These lines integrate abstract ideals of life, good, and permeability in a kind of intellectual Möbius strip that resonates with lines such as at the beginning of “A Sometime Gravity—Thomas More”: “—What shifts under the rug is still under / the tightly woven wool of enclosures, poverty, excess / vanities swollen in the worst citizens.” When tangibilities are touched on, and are connected to ideas of what it means to be a social being, this poetry sounds an acute intellectual chime.
A Plot of Light works with highly contained structures as it explores through the sections “A Brevity of Visions,” “Transcultural Poetics,” “Contemplation in a world of busyness,” and “Main Street Elegies.” The collection uses couplets extensively and has a small suite of sonnets. Often where there are not couplets, there is a repeating first word or phrase through the poem. The impact of these highly visible structural techniques is to set a forerunning tone of formal control. When I see repetitions I think of bpNichol’s visions of repetition as a constant mutation. As Christmas gifts in 1991, Ellie Nichol sent out “Ad Sanctos,” from The Martyrology Book 9:
No path but the true path
should be taken. No road but the
holy road, the way. All other roads are
mistaken. When the true path is
taken, the way is clear, tho
the true path be not the near path
& the price be dear,
no path but the true path
should be taken. No road but
the holy road, the way. All other roads are
mistaken & when taken
lead to loneliness, lovelessness,
lead to emptiness, bitterness,
lead to nothingness, lead away.
Repetitions in A Plot of Light are more consistently frontloaded. “A Cylinder of Light” makes “like” the first and last point of reiteration:
Like a swirling tube of blue light
like a milk bath in the head
like suddenly being lighter
like being inside a pipe organ
like light improvising
like a gentle cooing of doves
like a natural hot spring
like resting in energy
like something else doing the work
like pulsations with pinions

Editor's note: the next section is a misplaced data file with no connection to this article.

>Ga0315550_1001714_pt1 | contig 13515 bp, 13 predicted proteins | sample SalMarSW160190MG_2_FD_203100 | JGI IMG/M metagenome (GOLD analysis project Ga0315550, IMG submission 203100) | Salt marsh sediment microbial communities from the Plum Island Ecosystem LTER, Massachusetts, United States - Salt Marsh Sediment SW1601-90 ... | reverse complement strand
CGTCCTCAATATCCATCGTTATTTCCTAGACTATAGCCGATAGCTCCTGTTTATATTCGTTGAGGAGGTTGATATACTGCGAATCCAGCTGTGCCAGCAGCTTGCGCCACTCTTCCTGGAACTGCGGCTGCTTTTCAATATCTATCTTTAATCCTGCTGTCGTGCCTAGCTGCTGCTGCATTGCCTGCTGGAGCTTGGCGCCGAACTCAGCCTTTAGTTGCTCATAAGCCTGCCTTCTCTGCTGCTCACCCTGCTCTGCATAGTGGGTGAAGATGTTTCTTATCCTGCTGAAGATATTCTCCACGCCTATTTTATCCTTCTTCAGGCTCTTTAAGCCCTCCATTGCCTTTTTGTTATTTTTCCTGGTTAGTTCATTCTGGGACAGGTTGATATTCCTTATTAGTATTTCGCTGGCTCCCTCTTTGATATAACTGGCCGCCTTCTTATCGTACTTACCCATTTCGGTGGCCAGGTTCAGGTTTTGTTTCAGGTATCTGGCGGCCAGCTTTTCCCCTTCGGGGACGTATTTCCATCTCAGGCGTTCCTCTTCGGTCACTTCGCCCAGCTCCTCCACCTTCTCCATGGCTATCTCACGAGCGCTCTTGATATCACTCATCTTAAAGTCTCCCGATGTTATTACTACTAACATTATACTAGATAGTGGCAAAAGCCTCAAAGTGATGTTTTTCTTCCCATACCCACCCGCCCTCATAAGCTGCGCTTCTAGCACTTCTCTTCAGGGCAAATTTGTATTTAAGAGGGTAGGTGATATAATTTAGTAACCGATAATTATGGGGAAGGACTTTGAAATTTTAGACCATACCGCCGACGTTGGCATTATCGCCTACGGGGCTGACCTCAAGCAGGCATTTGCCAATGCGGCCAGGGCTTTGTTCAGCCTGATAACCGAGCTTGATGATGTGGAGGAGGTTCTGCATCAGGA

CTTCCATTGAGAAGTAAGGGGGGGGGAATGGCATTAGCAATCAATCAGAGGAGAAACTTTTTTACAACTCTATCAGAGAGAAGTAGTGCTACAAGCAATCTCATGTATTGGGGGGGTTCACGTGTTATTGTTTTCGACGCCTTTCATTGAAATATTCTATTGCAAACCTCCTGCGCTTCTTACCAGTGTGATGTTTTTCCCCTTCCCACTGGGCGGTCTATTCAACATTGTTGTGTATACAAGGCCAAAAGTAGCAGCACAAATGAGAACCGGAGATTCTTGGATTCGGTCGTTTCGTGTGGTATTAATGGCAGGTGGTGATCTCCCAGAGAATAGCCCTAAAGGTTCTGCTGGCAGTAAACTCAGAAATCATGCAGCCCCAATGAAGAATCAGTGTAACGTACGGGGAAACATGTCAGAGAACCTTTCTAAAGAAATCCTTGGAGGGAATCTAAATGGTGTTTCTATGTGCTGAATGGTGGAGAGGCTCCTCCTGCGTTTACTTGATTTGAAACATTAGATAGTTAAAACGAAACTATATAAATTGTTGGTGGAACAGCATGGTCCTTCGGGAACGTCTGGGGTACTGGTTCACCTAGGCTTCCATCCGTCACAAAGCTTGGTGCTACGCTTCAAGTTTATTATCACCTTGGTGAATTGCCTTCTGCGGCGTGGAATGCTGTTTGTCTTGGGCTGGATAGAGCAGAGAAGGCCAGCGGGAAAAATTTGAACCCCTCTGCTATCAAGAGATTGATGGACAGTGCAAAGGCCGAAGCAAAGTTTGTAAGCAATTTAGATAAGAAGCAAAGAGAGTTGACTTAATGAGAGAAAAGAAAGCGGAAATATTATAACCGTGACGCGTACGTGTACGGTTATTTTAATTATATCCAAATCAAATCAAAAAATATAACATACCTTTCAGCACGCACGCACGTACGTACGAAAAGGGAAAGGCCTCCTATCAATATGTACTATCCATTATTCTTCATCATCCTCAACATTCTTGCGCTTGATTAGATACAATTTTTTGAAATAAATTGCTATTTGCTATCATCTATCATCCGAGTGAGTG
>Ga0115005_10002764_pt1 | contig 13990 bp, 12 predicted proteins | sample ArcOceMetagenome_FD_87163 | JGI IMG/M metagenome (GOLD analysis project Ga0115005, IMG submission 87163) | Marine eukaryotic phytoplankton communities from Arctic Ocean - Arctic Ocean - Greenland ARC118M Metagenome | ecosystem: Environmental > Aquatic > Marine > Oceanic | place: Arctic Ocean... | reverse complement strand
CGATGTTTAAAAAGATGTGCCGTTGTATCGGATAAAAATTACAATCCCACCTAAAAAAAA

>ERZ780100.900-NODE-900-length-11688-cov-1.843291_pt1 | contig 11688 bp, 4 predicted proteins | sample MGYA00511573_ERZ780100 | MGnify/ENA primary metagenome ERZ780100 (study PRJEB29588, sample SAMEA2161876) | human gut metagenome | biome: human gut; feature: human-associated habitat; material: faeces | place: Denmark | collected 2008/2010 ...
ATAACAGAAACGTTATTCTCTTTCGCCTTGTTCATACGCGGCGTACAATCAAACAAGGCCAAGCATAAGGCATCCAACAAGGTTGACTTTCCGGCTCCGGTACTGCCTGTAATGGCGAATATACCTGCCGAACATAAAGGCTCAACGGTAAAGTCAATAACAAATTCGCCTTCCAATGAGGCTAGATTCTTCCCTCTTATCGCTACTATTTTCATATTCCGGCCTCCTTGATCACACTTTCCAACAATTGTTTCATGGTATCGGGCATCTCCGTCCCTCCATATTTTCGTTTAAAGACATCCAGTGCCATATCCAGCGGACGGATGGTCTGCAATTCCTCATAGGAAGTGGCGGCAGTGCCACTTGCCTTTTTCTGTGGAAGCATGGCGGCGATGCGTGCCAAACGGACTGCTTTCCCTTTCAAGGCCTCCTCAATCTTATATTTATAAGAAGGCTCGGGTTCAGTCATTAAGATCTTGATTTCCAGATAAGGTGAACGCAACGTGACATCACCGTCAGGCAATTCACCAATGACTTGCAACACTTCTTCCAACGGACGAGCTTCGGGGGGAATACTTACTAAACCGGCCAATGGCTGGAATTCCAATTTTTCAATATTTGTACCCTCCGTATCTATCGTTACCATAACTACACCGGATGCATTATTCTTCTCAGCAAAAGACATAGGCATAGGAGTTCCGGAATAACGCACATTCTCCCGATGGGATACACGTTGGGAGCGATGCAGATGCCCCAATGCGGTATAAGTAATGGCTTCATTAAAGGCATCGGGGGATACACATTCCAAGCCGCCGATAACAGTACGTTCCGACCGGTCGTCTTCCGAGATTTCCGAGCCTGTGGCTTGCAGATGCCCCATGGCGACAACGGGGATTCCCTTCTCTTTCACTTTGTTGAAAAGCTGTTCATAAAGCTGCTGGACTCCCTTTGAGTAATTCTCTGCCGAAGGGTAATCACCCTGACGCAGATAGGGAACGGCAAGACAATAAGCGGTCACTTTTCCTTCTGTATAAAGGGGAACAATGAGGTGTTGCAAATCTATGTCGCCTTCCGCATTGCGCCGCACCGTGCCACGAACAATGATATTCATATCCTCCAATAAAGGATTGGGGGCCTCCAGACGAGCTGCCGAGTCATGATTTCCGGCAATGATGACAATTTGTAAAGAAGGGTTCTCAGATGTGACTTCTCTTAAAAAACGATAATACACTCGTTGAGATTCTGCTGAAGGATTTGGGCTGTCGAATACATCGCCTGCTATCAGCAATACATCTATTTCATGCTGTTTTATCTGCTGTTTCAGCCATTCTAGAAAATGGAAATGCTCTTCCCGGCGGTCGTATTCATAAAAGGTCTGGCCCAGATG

Some of these images work more than others. A “gentle cooing of doves” is a difficult line to read in serious poetry. The concluding “like / like” without punctuation might be the strongest part of the poem, but only because of the weight of that which has come before. The flow of images suddenly absent, the suspension of two “like”s alone in their own stanza, the lack of end punctuation all form a lyric conclusion which is a pleasant mutation of the repetition. They simply enact the sentiment of the bpNichol lines “lead to nothingness, / lead away.” It is not that the poems are telling the same story; they are ending the stories with a letting go facilitated in the poetic structure by the repetitions previously used.
- Cross-cultural Exchanges by Roseanna L. Dufault
Books reviewed: Frida: Paint me as a Volcano/Frida: Un Volcan de Souffrance by Keith Garebian, Made in Auroville, India by Monique Patenaude, and Contes iraniens islamisés by Shodja Eddin Ziaïan
- Aesthetic Distances by R. W. Stedingh
Books reviewed: A Second Earth: Poems Selected and New by Harold Enrico, Collected Poems by Eldon Grier, and Tom Thomson and Other Poems by George Whipple
- Ivory Thoughts by Neil Querengesser
Books reviewed: The Last Canadian Poet: An Essay on Al Purdy by Sam Solecki
- What Poetry Does by Aaron Giovannone
Books reviewed: Municipal Mind: Manifestos for the Creative City by Pier Giorgio Di Cicco, Forage by Rita Wong, and Muybridge's Horse by Rob Winger
- Valuable Confessions by Stephen Cain
Books reviewed: Konfessions of an Elizabethan Fan Dancer by bpNichol and Confessions of a Small Press Racketeer by Stuart Ross
MLA: Walker, Anne F. Fear of Doorknobs. canlit.ca. Canadian Literature, 8 Dec. 2011. Web. 20 May 2013.
This review originally appeared in Canadian Literature #193 (Summer 2007), Canada Reads. (pg. 131 - 133)
***Please note that the articles and reviews from the Canadian Literature website (www.canlit.ca) may not be the final versions as they are printed in the journal, as additional editing sometimes takes place between the two versions. If you are quoting from the website, please indicate the date accessed when citing the web version of reviews and articles.